Written by The Heartland Institute. To read the full article, click here
BERLIN — A dramatic drop in the price of solar power technology last year helped the continued growth of renewable energy, according to a U.N.-backed report published Wednesday.
Global energy-generating capacity from renewable sources rose by 115 gigawatts in 2012, compared with 105 gigawatts the previous year, the report by the Paris-based think tank REN21 showed.
Installed renewable energy capacity rose to over 1,470 gigawatts, equivalent to about 1,500 nuclear reactors. Two thirds of all renewable capacity still comes from hydropower, but wind and solar have been gaining. The worldwide capacity of photovoltaic cells, which convert sunshine into electricity, reached 100 gigawatts last year, the report said.
Written by Huffington Post. To read the full article, click here
FORTUNE — Until recently less than 1% of Japan’s electrical power output came from renewables. But following the catastrophe of Fukushima and the power blackouts that followed, Japan has seen an explosion in investment in alternatives. Solar, in particular, in this averagely photon-blessed country, has seen a seismic rise of late and is this year poised to become the world’s largest solar market in volume after China.
According to a report by energy analyst IHS on Japan’s energy mix, Japan’s solar installations jumped by “a stunning 270% (in gigawatts) in the first quarter of 2013.” That means by the end of 2013 there will be enough new solar panels equal to the capacity of seven nuclear reactors. Such massive growth will allow Japan to surpass Germany and become the world’s largest photovoltaics (PV) market in terms of revenue this year.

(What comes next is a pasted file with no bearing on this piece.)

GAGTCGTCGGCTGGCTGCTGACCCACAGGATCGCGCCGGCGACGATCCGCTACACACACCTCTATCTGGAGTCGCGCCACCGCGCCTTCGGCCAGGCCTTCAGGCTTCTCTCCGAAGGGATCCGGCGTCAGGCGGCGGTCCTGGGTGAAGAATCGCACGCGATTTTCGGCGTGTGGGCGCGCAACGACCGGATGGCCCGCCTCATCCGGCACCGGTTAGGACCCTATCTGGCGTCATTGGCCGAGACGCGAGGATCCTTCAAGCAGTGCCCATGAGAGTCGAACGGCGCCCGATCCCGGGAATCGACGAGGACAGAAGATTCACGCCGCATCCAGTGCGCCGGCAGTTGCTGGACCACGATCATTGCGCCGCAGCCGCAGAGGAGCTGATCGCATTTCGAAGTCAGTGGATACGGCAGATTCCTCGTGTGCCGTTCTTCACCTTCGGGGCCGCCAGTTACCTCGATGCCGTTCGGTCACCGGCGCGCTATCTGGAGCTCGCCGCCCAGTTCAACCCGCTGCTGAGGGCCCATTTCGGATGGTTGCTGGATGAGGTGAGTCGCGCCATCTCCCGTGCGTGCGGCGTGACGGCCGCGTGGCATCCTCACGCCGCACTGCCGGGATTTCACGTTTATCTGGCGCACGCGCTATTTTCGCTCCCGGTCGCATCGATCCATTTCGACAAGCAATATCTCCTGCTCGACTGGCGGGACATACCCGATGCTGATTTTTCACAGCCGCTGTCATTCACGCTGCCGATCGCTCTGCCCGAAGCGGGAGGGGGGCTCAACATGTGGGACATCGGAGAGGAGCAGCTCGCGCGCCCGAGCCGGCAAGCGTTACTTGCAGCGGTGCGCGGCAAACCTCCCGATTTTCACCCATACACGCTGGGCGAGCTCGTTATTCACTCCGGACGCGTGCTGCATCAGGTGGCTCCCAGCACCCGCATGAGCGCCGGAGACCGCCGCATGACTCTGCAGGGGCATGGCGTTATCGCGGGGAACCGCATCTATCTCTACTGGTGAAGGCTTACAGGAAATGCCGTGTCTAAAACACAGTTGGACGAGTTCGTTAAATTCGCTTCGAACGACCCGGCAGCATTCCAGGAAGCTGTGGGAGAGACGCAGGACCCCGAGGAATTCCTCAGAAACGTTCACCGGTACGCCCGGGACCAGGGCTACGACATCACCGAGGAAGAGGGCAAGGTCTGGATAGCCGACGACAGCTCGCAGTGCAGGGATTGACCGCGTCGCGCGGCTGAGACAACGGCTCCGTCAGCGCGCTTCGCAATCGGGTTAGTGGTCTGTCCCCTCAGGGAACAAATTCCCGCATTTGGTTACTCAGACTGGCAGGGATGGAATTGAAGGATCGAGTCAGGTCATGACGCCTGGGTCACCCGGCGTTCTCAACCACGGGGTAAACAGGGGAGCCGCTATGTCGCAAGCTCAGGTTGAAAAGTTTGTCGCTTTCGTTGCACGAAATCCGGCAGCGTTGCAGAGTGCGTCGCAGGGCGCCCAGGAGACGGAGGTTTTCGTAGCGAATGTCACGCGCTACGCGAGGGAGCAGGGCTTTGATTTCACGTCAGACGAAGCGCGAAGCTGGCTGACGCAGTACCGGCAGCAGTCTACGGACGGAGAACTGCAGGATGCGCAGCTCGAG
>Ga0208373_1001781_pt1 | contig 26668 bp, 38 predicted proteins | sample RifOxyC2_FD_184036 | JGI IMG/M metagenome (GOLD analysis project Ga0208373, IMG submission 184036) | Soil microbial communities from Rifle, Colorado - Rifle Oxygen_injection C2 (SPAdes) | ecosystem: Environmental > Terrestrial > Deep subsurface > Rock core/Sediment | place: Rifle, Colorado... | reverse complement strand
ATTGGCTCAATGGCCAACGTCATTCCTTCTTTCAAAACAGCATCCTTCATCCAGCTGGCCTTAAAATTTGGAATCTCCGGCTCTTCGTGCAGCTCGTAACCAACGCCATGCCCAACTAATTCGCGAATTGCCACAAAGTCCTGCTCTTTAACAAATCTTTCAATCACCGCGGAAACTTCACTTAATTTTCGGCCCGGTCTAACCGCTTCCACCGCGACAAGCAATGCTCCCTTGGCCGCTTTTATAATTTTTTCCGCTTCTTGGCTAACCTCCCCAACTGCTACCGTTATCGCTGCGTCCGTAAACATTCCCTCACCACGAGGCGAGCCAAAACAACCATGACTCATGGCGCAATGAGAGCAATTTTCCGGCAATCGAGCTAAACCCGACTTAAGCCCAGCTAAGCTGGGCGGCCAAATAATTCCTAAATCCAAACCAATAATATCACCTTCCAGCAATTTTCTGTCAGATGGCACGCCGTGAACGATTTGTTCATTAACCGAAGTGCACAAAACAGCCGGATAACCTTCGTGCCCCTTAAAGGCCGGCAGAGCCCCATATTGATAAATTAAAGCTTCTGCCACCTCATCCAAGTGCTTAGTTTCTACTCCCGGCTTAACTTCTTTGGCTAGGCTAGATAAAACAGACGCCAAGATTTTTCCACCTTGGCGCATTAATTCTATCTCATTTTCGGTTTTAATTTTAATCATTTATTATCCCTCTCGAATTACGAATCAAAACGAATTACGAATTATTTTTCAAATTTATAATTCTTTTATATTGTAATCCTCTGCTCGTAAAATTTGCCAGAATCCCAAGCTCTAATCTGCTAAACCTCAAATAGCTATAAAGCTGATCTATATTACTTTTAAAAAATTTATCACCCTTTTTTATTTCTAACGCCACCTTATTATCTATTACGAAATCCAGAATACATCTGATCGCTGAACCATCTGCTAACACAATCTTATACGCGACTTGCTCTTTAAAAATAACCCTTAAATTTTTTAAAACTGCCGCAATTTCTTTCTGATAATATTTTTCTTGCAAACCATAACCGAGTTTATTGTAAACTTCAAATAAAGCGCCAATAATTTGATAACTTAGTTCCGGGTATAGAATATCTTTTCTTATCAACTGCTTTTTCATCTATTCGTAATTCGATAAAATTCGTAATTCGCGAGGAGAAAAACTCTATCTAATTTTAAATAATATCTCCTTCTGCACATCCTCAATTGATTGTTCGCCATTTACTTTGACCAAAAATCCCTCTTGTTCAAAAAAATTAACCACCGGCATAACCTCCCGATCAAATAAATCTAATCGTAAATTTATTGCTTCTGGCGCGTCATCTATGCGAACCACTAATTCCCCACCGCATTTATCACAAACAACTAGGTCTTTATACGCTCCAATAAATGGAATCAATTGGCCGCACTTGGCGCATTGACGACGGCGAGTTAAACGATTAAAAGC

Written by Michael Fitzpatrick. To read the full article, click here
For Greentech Media this week, I reviewed the new Medium-Term Renewable Energy Market Report 2013 from the International Energy Agency (IEA), and found a surprisingly bullish forecast for renewables, especially wind and solar. Most interesting are the phenomenal growth rates they project for the developing world.
And a lot of it will be deployed in developing countries.
The headline summary of the new Medium-Term Renewable Energy Market Report 2013from the International Energy Agency (IEA) has been well reported: Renewables will surpass natural gas for electricity generation globally by 2016, doubling nuclear output and coming in second only to coal in power generation.
Total renewable capacity is expected to grow from 1,580 gigawatts in 2012 to 2,350 GW in 2018, while renewable electricity generation grows from 4,860 terawatt-hours to 6,850 terawatt-hours. Renewable generation will be 50 percent greater over the six-year forecast period than it was over the six years from 2006 to 2012.
Written by Chris Nelder. To read the full article, click here
“Los Angeles Department of Water and Power customers for the first time will be able to sell back excess solar energy created on rooftops and parking lots under a new program approved Friday by the city utility’s board of commissioners.
Described as the largest urban rooftop solar program of its kind in the nation, the so-called feed-in-tariff program would pay customers 17 cents per kilowatt hour for energy produced on their own equipment. The DWP has already accepted more than a dozen applicants and will be taking dozens more as it accepts contracts for up to 100 megawatts of solar power through 2016.”
Written By: Catherine Saillant To read full article click here